Writing a business project proposal definitely takes time and careful consideration, but it will pay off when you have managed to impress your investors.
Your project getting approved or funded may depend on how effective your project proposal is, so investing that extra effort into perfecting it is essential.
There are steps that you can follow to make sure that your business proposal makes a great impact on your company’s decision-makers, and in this post, we will walk you through them, explaining how to write a project proposal step-by-step. Also provided are templates that you can use to write a winning project proposal.
What is a Project Proposal
Let’s start with the basics.
What is a project proposal? It’s a document that lists down all aspects of a project; its background, vision, goals, tasks, requirements, owners, associated risks, etc. So it basically explains what your project is, what you want to achieve with it, and how you plan to execute it.
It’s one of the many crucial parts of the planning phase of the project. It lays out each and every step of the project, allowing everyone to understand what is required of them, their priorities, and the common goal they are supposed to work towards.
The purpose of the project proposal is to communicate the value of your project to all stakeholders; clients, employers, investors, and convince them of the value of the project.
Benefits of a well-structured project proposal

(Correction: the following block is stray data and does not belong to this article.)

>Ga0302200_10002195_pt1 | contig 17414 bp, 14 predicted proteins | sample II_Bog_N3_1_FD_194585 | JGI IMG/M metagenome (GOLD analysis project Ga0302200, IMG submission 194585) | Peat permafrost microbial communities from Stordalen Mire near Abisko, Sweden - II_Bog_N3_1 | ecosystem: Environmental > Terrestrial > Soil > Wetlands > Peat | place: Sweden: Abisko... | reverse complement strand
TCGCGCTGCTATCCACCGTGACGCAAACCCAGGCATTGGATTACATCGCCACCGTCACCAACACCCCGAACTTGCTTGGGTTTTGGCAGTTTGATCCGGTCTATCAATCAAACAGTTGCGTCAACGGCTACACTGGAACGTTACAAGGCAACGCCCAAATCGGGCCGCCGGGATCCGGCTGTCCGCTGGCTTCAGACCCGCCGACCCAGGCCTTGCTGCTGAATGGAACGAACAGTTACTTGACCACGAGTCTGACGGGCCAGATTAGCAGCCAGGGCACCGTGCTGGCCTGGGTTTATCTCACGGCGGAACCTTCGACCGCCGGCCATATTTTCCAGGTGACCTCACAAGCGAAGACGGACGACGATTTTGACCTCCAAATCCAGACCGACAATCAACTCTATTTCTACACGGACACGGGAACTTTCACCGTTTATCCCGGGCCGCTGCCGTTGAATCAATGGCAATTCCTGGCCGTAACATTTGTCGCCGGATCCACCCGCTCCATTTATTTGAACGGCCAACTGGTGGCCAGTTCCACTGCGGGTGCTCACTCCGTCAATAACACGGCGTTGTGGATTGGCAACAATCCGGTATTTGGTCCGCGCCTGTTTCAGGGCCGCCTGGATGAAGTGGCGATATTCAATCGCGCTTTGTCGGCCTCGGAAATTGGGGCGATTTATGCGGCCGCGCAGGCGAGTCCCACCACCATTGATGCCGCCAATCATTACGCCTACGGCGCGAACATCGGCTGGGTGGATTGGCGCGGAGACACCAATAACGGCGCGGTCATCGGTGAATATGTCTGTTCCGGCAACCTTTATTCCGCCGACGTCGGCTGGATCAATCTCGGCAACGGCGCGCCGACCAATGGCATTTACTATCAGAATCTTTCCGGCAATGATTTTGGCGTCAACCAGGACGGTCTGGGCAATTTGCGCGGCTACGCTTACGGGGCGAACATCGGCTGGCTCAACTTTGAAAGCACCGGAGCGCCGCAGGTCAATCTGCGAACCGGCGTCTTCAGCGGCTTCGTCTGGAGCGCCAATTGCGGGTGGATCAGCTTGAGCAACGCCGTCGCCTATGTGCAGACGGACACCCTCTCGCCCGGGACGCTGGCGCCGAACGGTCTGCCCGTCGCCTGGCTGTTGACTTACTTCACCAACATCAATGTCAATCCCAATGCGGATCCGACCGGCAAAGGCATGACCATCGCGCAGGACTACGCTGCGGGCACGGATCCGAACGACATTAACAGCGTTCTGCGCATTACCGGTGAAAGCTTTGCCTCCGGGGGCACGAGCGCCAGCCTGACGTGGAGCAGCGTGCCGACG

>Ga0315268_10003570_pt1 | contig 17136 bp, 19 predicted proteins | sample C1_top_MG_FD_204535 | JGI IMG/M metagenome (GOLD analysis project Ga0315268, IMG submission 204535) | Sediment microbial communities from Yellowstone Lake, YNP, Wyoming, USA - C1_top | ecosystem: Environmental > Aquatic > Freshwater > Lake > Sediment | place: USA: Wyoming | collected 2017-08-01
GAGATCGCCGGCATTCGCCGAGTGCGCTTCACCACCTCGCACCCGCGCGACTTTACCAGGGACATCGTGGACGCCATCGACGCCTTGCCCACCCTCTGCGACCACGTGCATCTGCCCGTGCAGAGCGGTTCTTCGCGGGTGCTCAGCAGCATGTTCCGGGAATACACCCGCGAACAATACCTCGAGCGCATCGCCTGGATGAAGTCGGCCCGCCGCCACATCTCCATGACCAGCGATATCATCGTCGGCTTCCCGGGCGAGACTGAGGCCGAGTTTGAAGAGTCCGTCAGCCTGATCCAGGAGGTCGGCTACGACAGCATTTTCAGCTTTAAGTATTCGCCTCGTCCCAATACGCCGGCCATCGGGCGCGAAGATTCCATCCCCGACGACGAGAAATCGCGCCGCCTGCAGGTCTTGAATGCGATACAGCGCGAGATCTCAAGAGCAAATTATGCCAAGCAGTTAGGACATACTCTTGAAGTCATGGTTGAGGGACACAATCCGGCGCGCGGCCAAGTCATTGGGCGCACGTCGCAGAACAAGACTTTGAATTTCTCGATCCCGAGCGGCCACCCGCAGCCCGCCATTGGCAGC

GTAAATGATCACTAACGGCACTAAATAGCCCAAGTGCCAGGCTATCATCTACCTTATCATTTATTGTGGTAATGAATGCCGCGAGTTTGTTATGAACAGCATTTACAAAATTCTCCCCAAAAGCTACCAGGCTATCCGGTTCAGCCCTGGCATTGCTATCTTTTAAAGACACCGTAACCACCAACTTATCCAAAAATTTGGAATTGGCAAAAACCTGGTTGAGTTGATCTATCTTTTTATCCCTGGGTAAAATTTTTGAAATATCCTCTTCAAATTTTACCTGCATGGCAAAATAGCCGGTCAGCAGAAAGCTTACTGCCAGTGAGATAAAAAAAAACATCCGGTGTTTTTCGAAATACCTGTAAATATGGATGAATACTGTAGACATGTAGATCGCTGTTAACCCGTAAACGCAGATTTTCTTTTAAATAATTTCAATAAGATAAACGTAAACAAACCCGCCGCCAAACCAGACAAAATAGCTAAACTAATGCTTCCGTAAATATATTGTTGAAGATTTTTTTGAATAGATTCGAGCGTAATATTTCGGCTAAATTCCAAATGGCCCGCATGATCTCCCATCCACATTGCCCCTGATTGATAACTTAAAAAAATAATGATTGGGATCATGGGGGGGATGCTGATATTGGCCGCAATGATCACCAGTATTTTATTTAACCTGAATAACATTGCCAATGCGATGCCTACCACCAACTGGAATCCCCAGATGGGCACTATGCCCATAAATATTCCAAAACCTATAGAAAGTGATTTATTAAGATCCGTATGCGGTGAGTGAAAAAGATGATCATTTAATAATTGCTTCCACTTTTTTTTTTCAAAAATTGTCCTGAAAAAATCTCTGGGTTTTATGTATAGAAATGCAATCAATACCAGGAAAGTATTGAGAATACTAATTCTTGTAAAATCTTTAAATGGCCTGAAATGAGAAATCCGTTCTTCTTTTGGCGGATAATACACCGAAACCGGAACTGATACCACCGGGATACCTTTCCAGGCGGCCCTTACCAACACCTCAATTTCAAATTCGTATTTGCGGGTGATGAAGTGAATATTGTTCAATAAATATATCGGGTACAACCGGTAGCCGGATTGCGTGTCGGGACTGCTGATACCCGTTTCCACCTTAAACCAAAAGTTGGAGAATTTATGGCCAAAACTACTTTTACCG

- Clarifies the expectations of the project – project requirements and the action plan
- Helps increase the viability of the project
- Offers a large overview of the project allowing you to identify issues easily
- Simplifies project implementation
Different types of project proposals include
- Formally solicited – a proposal that is made in response to an official Request for Proposal (RFP). The RFP document usually outlines the stakeholder requirements and even sometimes spells out the instructions to prepare the proposal.
- Informally solicited – this type of proposal does not require an RFP, which means there is no official document outlining the demands of the customer or the stakeholder, therefore doesn’t consist of the specific details a formal one usually has.
- Unsolicited – this type of proposal is thought of by the person creating them and not expected or requested by anyone, yet they can be of a lot of value to the stakeholder.
- Continuation – this basically requires you to update an ongoing or already approved proposal or remind the stakeholders of it. You are required to check-in with the stakeholders and discuss progress.
- Renewal – this is written in support of renewing a project that has been terminated or outlived its usefulness.
- Supplemental – when you need more resources than what was originally allocated to a project, you can write a supplemental project proposal. Its purpose is to justify the need for extra resources and re-estimate the project scope and timeline.
How to Write a Project Proposal
Once you have identified the type of project proposal that suits your requirement, you can start writing your business project proposal.
Before you actually begin to write down the project proposal, there are a few preliminary steps that you need to take. These are:
- Identify who your stakeholders are. While you should aim to win the attention and interest of your stakeholders with your proposal, the best way to do that is to think like them. Understand who they are, what they already know of, and what they prefer in terms of your idea. Based on who they are, you can alter the information you include, and the language you use.